It was 1971 when I decided that agapanthus were worth the risk. Could we grow such midsummer beauty, elegance, and above all blueness, in Essex? The word at the time was that Headbourne Hybrids was the only reliably hardy strain. I chose a stretch of bed with no shade, laced the soil with gravel and protected the plants from wet for the first winter with slates perched on bricks. It worked. They were still flowering when we left Saling Hall 40 years later. But now, of course, we are confidently planting lots of better ones. I seem to leave Chelsea every year with a bigger, bluer, stronger variety, many of them evergreen. Last year’s, from Hoyland Nurseries’ stand, was ‘Queen Mum’, white flowers blue at the base of the petals. A bit bizarre for a border but grand in a pot. There are no more worries about tenderness – certainly in London.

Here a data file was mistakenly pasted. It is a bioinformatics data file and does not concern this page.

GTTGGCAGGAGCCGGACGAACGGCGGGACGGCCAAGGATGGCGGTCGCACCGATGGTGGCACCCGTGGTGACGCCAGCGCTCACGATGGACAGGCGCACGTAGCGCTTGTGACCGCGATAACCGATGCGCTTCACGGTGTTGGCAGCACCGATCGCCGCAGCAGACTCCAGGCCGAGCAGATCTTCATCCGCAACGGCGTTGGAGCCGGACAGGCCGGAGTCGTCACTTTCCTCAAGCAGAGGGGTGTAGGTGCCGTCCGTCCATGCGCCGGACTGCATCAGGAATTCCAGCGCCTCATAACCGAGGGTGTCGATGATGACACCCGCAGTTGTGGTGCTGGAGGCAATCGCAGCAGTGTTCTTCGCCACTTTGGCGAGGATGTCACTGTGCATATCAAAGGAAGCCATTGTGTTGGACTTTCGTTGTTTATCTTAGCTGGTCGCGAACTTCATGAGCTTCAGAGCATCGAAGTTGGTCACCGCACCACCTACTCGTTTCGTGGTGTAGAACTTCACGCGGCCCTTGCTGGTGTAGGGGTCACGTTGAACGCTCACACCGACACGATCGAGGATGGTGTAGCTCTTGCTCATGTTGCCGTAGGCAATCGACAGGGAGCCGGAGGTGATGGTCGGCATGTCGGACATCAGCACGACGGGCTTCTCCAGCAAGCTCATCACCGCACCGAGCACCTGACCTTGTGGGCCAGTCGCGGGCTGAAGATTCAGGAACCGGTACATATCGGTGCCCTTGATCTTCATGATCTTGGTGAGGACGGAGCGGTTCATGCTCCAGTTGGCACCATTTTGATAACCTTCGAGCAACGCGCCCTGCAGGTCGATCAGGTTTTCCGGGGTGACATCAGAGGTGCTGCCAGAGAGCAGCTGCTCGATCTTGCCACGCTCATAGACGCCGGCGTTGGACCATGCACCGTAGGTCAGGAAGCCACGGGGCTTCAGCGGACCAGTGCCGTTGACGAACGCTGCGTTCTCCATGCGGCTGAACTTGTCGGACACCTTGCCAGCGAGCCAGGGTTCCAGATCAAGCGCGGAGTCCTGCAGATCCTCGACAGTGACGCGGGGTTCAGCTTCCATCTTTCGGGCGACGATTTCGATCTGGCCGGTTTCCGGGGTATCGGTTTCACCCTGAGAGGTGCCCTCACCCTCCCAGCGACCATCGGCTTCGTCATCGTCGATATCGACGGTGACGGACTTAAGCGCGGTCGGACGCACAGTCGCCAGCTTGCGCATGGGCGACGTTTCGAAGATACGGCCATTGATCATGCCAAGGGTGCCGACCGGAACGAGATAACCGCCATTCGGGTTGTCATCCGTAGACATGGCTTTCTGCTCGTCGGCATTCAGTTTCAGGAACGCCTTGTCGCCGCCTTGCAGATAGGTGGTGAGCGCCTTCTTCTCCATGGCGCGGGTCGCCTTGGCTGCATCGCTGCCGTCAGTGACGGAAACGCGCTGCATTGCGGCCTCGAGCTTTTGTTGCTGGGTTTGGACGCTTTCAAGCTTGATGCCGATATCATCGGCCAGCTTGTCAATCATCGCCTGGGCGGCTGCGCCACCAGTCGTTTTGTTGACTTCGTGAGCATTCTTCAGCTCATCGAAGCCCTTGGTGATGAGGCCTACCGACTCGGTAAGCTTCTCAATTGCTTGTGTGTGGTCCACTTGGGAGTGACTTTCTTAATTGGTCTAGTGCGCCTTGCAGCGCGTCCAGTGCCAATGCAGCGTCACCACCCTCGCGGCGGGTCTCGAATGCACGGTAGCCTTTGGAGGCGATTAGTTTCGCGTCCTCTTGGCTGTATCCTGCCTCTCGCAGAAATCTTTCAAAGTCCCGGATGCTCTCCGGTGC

This the bluest moment of the year for us, if you admit all the purples and lavenders as honorary blues – which allows the geranium of the century, Roxanne, sprawling through half the border, into the picture. Also the pretty, airy Isotoma ‘Blue Star’ in a pot. Crowning them all at present is another plant only recently admitted as reasonably hardy, a solanum we see in the south of France. Solanum laciniatum, Australia’s Kangaroo Apple. It grows on the shady east-facing wall behind the greenhouse door, and in three years has reached over 12 feet, green densely starred with light blue/purple from spring to autumn. The yellow Clematis orientalis is reaching up into its heart.
My only worry is that some of the flowers of the solanum fall into the fish-tank below. The goldfish don’t eat them (two are ‘comets’, Halley and Haley, as in Hale-Bopp. Which is which we’ll never know.) Being potato-related could they poison the water? No sign of it so far.